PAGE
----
The National Board of Revenue has decided to inspect at least 30 factories without notice to find out illegal foreign workers in the second phase of such drive after getting a mixed outcome from the inspections at five companies in the first phase.
The tax authority in October last year initiated the move to check income tax evasion by foreign nationals working in the country with the connivance of their employers.
The central task force of the revenue board in the first phase inspected five factories in last five months, scrutinised documents including salary and attendance sheets related to foreign workers and found a number of foreigners working at four of the companies without permission from the authorities concerned and paying income tax.
Officials of the revenue board said that the inspection activities did not bring expected results as the task force members informed the companies prior to their visits.
So, the companies got time to remove or hide irregularities related to the appointment of undocumented foreign nationals, they said.
The task force visited multinational companies and companies located at the export processing zones, which are generally compliant due to higher monitoring by the authorities.
Of the inspected companies, only one company was found fully compliant with the NBR rules and regulations regarding employment of foreign nationals.
In this context, the revenue board has recently asked its 30 field-level income tax offices to send names of two factories each under their jurisdiction having foreign employees, said a senior official of the NBR.
The task force will finally select the companies at which the sudden drive would be conducted, he said.
He said that this time the factories would be selected for the drive based on the risk factors including possibility of employment of illegal foreigners and demand for foreign workers.
NBR member (legal and enforcement) and the task force head Serajul Islam on Saturday told New Age that they wrote letters to field offices seeking names of companies.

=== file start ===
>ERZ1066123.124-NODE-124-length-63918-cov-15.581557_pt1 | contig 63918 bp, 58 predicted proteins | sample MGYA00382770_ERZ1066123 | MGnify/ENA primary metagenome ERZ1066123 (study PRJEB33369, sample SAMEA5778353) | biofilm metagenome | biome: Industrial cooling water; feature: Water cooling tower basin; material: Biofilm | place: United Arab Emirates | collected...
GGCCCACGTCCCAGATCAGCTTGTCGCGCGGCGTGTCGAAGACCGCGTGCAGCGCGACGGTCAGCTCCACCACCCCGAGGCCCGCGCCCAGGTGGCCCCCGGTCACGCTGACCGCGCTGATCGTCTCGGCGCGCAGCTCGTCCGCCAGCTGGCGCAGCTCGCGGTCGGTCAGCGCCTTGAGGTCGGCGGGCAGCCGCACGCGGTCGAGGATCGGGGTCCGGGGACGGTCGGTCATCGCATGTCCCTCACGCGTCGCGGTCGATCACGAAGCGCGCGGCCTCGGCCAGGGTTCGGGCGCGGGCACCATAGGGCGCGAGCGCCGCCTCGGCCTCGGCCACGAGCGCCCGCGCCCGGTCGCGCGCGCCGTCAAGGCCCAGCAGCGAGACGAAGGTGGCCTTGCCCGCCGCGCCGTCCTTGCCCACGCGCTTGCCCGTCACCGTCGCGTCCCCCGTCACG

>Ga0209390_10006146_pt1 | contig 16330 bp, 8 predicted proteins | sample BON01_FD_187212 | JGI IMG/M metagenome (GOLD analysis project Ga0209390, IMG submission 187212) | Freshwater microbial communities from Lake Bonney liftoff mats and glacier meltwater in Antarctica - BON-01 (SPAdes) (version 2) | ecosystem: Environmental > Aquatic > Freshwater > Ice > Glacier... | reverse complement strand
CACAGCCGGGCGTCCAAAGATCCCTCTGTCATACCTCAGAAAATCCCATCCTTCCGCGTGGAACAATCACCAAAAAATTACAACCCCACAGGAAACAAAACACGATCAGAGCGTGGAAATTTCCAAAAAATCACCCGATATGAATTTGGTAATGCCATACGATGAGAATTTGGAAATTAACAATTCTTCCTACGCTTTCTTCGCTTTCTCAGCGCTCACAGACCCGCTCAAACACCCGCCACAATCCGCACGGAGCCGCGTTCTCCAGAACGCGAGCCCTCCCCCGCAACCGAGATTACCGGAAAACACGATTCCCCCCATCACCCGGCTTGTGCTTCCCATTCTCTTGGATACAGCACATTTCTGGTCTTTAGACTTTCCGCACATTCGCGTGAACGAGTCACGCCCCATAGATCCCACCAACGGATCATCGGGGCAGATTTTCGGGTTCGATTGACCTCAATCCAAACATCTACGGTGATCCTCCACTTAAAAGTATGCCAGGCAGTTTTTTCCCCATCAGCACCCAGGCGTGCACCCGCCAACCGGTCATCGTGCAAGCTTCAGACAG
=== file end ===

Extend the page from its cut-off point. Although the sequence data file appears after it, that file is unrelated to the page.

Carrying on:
‘Hopefully, the nature and other details of the planned drive will be finalised soon,’ he said.
He, however, declined to disclose the names of the companies where the task force found illegal foreign workers during the first phase drive.
‘We have started a process to take legal action as per income tax law against the employers,’ he said.
According to the Income Tax Ordinance-1984, taxmen can impose penalty on companies and their owners as much as 50 per cent of their total payable income tax, or Tk 5 lakh, and scrap all other tax benefits as fine for recruiting unauthorised foreign nationals.
Employers must obtain permit from the Bangladesh Investment Development Authority and other agencies concerned for recruiting each foreigner.
Foreign workers will also have to pay income tax at the rate of 30 per cent.
But income tax officials suspect that many foreigners are evading tax as most of them are working in the country without approval of the BIDA and other related agencies.
There is no authentic information to any authorities about the actual number of foreign workers in the country.
On average, 11,000 foreigners have tax files with the NBR though different agencies including the NBR suspect that the number of foreign workers in the country to be several lakhs, mostly from India, Sri Lanka, Pakistan and some western countries. They are mostly working in textile, readymade garment, engineering, manufacturing and services sectors.
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